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Anterior antebrachial muscles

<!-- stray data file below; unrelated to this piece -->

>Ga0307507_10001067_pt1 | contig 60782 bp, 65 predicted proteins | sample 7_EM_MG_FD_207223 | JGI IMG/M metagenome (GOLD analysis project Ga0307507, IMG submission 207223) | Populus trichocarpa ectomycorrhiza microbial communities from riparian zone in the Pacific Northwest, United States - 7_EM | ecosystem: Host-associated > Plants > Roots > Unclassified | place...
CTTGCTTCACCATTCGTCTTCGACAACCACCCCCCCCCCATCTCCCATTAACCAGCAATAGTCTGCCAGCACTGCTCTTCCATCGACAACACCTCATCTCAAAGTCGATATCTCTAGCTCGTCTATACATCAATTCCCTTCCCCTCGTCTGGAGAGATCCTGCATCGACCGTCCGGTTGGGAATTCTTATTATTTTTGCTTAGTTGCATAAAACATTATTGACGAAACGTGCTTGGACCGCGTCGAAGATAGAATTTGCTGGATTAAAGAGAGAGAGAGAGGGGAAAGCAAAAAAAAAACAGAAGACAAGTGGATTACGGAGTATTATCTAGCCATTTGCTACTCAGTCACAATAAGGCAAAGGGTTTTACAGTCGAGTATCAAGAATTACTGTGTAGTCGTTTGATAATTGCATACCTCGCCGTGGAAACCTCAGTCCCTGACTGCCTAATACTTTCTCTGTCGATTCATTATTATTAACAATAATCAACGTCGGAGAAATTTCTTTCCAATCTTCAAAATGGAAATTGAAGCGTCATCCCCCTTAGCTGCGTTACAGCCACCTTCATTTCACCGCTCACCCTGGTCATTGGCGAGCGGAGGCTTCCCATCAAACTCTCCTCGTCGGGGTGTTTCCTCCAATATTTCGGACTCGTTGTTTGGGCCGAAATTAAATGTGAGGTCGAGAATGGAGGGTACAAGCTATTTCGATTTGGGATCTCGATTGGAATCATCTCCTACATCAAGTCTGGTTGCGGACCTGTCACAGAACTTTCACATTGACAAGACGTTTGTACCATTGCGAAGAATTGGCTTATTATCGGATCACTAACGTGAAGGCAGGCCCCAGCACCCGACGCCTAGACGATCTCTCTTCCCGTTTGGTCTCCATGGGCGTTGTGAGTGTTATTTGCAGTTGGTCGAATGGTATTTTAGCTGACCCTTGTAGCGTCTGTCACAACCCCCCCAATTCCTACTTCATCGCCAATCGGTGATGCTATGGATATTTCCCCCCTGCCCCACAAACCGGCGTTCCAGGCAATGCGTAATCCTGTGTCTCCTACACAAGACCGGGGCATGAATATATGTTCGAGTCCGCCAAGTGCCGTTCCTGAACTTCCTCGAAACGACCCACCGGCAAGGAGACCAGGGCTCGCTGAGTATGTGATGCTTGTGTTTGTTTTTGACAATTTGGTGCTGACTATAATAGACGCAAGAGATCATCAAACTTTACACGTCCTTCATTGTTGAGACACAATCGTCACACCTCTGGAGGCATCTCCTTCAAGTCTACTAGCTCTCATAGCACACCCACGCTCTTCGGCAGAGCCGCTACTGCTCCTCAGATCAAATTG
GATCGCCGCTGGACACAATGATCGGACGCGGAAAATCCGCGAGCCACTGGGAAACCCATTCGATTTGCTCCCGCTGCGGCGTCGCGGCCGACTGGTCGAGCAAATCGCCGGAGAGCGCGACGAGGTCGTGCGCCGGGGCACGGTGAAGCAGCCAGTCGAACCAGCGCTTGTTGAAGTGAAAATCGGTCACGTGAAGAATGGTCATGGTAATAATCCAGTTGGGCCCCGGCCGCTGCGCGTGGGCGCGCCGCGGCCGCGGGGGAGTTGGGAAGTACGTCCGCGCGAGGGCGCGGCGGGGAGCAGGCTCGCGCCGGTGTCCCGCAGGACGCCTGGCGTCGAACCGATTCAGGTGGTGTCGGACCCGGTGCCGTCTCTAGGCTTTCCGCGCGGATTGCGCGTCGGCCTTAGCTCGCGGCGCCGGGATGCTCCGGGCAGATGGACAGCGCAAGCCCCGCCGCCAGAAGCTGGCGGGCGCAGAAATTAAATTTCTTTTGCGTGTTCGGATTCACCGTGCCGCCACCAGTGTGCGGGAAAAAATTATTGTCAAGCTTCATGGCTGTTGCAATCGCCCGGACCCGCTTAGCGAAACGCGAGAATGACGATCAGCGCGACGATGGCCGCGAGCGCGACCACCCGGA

The anterior compartment of the antebrachium consists of two muscle planes, one superficial and one deep. With the exception of the pronator quadratus, they flex the wrist and digits. Notice how the flexor digitorum profundus tendon passes distally beneath the forked tendons of the flexor digitorum superficialis to reach the distal phalanges. The long digital flexor muscles—flexor digitorum superficialis, flexor digitorum profundus, and flexor pollicis longus—pass beneath the strong flexor retinaculum (transverse carpal ligament) with their accompanying tendon sheaths. This concave region of carpal bones with its retinacular roof is called the carpal tunnel. The long digital flexors share this tunnel with the median nerve as they pass into the hand. Inflammation in this tight region can compress the median nerve. This nerve compression, called carpal tunnel syndrome, leads to a loss of sensation and muscle weakness on the thumb side of the hand. The median and ulnar nerves, the terminal branches of the anterior divisions of the brachial plexus, innervate the muscles of the anterior antebrachium.